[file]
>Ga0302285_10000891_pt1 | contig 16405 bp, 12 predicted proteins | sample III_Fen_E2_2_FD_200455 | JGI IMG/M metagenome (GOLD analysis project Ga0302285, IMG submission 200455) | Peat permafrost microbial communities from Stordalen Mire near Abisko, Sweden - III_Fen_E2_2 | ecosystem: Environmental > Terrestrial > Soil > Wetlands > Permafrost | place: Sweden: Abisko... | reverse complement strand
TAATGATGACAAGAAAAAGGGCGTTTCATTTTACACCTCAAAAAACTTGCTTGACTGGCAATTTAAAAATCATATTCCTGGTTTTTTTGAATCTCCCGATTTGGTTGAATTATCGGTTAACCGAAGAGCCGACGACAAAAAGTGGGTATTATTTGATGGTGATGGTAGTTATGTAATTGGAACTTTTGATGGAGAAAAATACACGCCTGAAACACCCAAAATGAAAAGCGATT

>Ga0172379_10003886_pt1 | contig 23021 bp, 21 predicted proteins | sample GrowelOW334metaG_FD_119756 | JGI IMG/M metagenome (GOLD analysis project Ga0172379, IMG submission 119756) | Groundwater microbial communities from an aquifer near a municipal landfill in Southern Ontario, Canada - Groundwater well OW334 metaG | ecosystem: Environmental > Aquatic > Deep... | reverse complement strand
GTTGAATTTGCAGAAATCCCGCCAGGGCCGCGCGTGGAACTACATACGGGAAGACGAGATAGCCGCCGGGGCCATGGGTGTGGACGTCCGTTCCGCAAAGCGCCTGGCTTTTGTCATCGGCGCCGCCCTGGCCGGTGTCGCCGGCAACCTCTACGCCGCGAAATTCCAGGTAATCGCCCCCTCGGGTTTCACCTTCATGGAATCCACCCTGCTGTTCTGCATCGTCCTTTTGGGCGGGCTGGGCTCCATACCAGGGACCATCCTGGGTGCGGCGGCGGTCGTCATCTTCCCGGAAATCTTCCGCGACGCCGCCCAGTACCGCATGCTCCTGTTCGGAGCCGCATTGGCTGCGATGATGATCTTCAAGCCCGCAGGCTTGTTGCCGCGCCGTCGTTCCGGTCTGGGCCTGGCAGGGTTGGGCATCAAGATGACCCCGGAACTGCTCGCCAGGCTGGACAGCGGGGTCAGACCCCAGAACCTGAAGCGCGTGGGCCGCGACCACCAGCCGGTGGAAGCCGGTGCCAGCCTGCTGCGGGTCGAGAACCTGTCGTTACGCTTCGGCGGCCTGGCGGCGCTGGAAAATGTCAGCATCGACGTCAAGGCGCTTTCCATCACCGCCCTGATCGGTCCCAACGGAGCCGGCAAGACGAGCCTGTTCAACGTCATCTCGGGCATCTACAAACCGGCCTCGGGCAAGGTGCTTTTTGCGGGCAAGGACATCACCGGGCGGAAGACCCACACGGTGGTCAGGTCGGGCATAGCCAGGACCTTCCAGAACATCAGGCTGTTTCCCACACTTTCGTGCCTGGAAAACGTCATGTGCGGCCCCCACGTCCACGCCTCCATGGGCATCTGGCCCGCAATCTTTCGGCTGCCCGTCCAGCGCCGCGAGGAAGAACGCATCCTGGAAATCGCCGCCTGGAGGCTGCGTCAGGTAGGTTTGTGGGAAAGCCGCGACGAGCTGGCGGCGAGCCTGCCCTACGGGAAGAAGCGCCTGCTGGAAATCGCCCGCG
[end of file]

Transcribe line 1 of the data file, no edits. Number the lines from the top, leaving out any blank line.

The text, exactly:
>Ga0302285_10000891_pt1 | contig 16405 bp, 12 predicted proteins | sample III_Fen_E2_2_FD_200455 | JGI IMG/M metagenome (GOLD analysis project Ga0302285, IMG submission 200455) | Peat permafrost microbial communities from Stordalen Mire near Abisko, Sweden - III_Fen_E2_2 | ecosystem: Environmental > Terrestrial > Soil > Wetlands > Permafrost | place: Sweden: Abisko... | reverse complement strand